Bulldogs’ RB Branson Robinson out for season with knee injury
Credit: Jason Getz / Jason.Getz@ajc.com
Georgia running back Branson Robinson (22) runs through a tackle by LSU Tigers defensive back Jarrick Bernard-Converse (24) during the SEC Championship game at Mercedes-Benz Stadium, Saturday, December 3, 2022, in Atlanta. Georgia won 50-30. (Jason Getz / Jason.Getz@ajc.com)
ATHENS — Georgia was dealt a serious injury blow to its offensive backfield.
Sophomore running back Branson Robinson, who was expecting to play a significant for the Bulldogs this season, went down during a non-contact drill early in Tuesday’s practice. Examination by UGA’s sports medicine staff revealed a ruptured patella tendon in one of Robinson’s knees. He’ll have to undergo surgery and will miss the entire season.
“Tough, tough break for him,” coach Kirby Smart said during a media briefing before Wednesday’s practice at the Butts-Mehre football complex. “He was coming back from a toe injury on the other leg and actually was not even in a contact drill. He cut and planted and ruptured the patella tendon. He’ll make a full recovery, but unfortunately, he’ll be out for the season, which puts us in a tough situation at back.”
Meanwhile, senior Daijun Edwards, the leading returner rusher from last season’s team, was not practicing with the team Wednesday. Instead, he was running on the side with other injured players. Edwards was wearing a heavy brace on his right knee. However, Smart did not address an injury for Edwards at his pre-practice news briefing.
Georgia already had been going through preseason practice without the services of Kendall Milton. A senior from Fresno, California, Milton has been sidelined with a lingering hamstring injury and, as a result, has had almost no on-field work with the Bulldogs’ offense the entire month.
For now, depth now will have to come from redshirt freshman Andrew Paul, who is a year removed from an ACL reconstruction, freshman Roderick Robinson and walk-on Cash Jones.
“It will be done by committee like it always has been here,” Smart said.
Robinson, who played in 12 games as a freshman last season, had shown signs of developing into the explosive back Georgia had been seeking this season. He came into the season as the Bulldogs’ third-most production among the returnees with 330 yards and three touchdowns on 68 carries and was coming along in other areas of the game such as receiving and pass protection.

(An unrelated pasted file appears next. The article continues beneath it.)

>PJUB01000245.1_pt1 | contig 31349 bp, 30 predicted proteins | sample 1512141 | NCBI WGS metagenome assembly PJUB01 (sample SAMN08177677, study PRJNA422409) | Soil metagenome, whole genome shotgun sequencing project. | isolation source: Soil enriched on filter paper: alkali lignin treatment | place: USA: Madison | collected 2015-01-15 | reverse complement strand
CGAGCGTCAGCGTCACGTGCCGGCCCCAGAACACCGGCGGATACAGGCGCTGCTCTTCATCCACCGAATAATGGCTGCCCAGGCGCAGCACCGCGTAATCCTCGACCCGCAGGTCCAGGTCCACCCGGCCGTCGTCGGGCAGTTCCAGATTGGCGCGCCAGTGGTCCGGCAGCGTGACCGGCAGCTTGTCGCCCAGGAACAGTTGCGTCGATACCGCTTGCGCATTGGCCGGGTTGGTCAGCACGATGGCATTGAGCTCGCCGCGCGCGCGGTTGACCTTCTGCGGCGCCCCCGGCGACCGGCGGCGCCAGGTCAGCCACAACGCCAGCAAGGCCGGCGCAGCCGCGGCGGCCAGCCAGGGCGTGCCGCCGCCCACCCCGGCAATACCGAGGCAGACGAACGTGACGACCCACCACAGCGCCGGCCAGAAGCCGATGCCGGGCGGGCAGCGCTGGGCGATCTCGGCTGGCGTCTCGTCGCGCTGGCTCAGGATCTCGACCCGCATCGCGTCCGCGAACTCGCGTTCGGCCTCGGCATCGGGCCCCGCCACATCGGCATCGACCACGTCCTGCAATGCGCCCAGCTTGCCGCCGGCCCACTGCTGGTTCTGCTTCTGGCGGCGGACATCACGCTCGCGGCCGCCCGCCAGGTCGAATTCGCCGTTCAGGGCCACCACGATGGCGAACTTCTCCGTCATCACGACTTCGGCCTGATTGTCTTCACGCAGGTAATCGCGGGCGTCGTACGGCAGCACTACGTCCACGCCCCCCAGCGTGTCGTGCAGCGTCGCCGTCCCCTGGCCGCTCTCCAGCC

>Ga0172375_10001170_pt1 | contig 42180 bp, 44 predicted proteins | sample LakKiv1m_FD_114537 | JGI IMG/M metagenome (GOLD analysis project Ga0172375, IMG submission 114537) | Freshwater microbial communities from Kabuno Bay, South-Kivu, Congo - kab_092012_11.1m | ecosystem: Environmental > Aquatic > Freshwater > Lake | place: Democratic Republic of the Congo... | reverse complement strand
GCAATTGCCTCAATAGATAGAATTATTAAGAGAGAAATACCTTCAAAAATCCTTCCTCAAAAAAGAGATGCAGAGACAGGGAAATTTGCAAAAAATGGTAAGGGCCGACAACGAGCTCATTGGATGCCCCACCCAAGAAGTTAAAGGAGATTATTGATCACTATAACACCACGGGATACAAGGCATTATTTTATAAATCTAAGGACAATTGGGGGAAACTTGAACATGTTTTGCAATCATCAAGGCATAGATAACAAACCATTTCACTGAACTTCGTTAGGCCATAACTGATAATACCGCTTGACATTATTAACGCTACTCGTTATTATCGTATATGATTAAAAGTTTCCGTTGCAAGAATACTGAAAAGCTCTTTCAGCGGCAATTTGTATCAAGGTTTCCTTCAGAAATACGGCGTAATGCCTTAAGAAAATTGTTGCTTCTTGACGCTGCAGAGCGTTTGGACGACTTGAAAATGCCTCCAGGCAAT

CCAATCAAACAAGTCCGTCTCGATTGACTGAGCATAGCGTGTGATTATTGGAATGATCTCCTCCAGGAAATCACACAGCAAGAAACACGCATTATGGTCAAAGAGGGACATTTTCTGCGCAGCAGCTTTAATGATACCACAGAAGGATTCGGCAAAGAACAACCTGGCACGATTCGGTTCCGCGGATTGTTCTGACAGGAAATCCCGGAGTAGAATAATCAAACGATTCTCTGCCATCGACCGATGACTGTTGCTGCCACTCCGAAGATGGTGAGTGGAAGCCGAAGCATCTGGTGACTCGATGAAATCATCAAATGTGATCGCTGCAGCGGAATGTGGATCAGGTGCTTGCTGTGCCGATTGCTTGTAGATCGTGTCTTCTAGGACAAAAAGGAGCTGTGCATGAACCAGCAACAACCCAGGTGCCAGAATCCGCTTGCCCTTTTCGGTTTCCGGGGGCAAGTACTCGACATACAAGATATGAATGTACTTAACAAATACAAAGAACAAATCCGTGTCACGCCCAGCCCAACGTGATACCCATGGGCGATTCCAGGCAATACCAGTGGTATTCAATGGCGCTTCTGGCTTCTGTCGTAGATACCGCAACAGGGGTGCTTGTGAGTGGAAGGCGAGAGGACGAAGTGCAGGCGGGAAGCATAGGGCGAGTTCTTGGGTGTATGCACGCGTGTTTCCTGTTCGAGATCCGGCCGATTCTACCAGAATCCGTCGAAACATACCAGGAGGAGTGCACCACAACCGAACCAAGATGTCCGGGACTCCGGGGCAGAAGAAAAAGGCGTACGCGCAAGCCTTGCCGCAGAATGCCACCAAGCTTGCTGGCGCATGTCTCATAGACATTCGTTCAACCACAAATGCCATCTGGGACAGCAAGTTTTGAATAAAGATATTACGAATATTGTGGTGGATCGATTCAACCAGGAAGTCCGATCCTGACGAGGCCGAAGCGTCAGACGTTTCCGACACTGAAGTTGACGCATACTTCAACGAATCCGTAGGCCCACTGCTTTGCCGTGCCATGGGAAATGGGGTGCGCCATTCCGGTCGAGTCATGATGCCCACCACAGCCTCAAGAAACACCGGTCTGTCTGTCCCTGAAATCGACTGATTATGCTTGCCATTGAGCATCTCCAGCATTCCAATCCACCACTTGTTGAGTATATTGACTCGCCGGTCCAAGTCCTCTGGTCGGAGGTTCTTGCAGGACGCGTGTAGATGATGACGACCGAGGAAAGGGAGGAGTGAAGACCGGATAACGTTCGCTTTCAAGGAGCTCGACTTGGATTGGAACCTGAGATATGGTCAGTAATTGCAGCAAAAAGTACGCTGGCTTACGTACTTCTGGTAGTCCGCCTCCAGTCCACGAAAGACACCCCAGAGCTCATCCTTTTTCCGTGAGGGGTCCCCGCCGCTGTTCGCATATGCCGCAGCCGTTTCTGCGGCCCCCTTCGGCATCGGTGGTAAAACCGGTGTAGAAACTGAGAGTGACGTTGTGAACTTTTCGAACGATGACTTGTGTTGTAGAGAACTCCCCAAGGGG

With more questions in the backfield and Georgia’s obvious offensive strengths laying in its receiving corps, the natural expectation would be for the Bulldogs to move away from the run game and throw the ball more this season.
Not necessarily, Smart said.
“It’s not going to affect our run-to-pass ratio,” Smart said. “We have capable backs. (Branson) was one of our better backs and, when healthy last year, we think he was kind of coming into his own. He was learning how to pass protect, how to do this and that, and he had a really good spring while he was going. So we were really excited about where he was headed. Explosive, twitchy, could do some things in pass-pro and running the ball that maybe some of the other guys couldn’t do. Now we’re not going to have that luxury. But we have other guys, and I don’t think it changes philosophically.”
Credit: Chip Towers
Edwards was Georgia’s second-leading rusher with 797 yards last season on 140 carries, which was only 10 fewer than starter Kenny McIntosh.
Meanwhile, two of the storylines in camp this year have been the emergence of Jones and Paul. Jones, a 6-0, 182 walk-on from Brock, Texas, has proved to be the Bulldogs’ best pass-catcher out of the backfield and is one of the group’s fastest runners. Paul has looked like a remarkably well-rounded back, especially considering all the time on the field he missed rehabbing his leg.
The rest of Georgia’s injury news Wednesday was much more positive. Starting left tackle Earnest Greene returned to practice after having to leave Saturday’s scrimmage with an ankle injury. Linebacker Raylen Wilson remains sidelined with a hyperextended knee, but should be able to return to the field eventually.